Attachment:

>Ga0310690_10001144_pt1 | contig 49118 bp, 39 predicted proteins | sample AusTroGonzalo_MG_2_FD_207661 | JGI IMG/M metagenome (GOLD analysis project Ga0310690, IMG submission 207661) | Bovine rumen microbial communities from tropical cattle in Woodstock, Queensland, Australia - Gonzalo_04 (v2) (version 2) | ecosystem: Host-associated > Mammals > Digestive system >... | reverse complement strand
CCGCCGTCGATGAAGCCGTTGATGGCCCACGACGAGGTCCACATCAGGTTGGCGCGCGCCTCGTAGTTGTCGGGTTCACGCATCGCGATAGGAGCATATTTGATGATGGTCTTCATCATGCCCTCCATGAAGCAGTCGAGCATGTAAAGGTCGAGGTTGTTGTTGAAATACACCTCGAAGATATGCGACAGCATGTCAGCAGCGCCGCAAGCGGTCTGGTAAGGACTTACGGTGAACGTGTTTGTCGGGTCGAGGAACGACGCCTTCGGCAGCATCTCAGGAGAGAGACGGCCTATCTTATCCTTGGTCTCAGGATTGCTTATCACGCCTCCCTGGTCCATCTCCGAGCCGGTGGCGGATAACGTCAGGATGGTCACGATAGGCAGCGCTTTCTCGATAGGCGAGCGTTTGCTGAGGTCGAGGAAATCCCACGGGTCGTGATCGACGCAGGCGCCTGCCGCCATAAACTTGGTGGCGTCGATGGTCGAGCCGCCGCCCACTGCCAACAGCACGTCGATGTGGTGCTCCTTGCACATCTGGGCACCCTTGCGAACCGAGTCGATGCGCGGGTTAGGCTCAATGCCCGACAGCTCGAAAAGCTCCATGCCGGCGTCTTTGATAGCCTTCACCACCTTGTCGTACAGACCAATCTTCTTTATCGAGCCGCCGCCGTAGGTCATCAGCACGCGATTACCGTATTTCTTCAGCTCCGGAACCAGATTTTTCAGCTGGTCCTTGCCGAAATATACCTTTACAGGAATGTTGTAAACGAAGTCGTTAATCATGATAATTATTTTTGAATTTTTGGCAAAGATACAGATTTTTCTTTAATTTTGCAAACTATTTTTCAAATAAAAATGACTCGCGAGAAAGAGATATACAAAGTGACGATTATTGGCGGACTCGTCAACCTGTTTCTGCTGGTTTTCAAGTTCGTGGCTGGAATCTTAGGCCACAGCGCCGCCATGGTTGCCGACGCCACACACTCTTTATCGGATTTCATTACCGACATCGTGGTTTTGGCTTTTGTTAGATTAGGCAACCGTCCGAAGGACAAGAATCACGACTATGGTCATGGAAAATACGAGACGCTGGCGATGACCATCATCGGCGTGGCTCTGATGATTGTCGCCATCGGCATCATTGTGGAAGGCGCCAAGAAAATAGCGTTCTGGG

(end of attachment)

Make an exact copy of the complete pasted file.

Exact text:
>Ga0310690_10001144_pt1 | contig 49118 bp, 39 predicted proteins | sample AusTroGonzalo_MG_2_FD_207661 | JGI IMG/M metagenome (GOLD analysis project Ga0310690, IMG submission 207661) | Bovine rumen microbial communities from tropical cattle in Woodstock, Queensland, Australia - Gonzalo_04 (v2) (version 2) | ecosystem: Host-associated > Mammals > Digestive system >... | reverse complement strand
CCGCCGTCGATGAAGCCGTTGATGGCCCACGACGAGGTCCACATCAGGTTGGCGCGCGCCTCGTAGTTGTCGGGTTCACGCATCGCGATAGGAGCATATTTGATGATGGTCTTCATCATGCCCTCCATGAAGCAGTCGAGCATGTAAAGGTCGAGGTTGTTGTTGAAATACACCTCGAAGATATGCGACAGCATGTCAGCAGCGCCGCAAGCGGTCTGGTAAGGACTTACGGTGAACGTGTTTGTCGGGTCGAGGAACGACGCCTTCGGCAGCATCTCAGGAGAGAGACGGCCTATCTTATCCTTGGTCTCAGGATTGCTTATCACGCCTCCCTGGTCCATCTCCGAGCCGGTGGCGGATAACGTCAGGATGGTCACGATAGGCAGCGCTTTCTCGATAGGCGAGCGTTTGCTGAGGTCGAGGAAATCCCACGGGTCGTGATCGACGCAGGCGCCTGCCGCCATAAACTTGGTGGCGTCGATGGTCGAGCCGCCGCCCACTGCCAACAGCACGTCGATGTGGTGCTCCTTGCACATCTGGGCACCCTTGCGAACCGAGTCGATGCGCGGGTTAGGCTCAATGCCCGACAGCTCGAAAAGCTCCATGCCGGCGTCTTTGATAGCCTTCACCACCTTGTCGTACAGACCAATCTTCTTTATCGAGCCGCCGCCGTAGGTCATCAGCACGCGATTACCGTATTTCTTCAGCTCCGGAACCAGATTTTTCAGCTGGTCCTTGCCGAAATATACCTTTACAGGAATGTTGTAAACGAAGTCGTTAATCATGATAATTATTTTTGAATTTTTGGCAAAGATACAGATTTTTCTTTAATTTTGCAAACTATTTTTCAAATAAAAATGACTCGCGAGAAAGAGATATACAAAGTGACGATTATTGGCGGACTCGTCAACCTGTTTCTGCTGGTTTTCAAGTTCGTGGCTGGAATCTTAGGCCACAGCGCCGCCATGGTTGCCGACGCCACACACTCTTTATCGGATTTCATTACCGACATCGTGGTTTTGGCTTTTGTTAGATTAGGCAACCGTCCGAAGGACAAGAATCACGACTATGGTCATGGAAAATACGAGACGCTGGCGATGACCATCATCGGCGTGGCTCTGATGATTGTCGCCATCGGCATCATTGTGGAAGGCGCCAAGAAAATAGCGTTCTGGG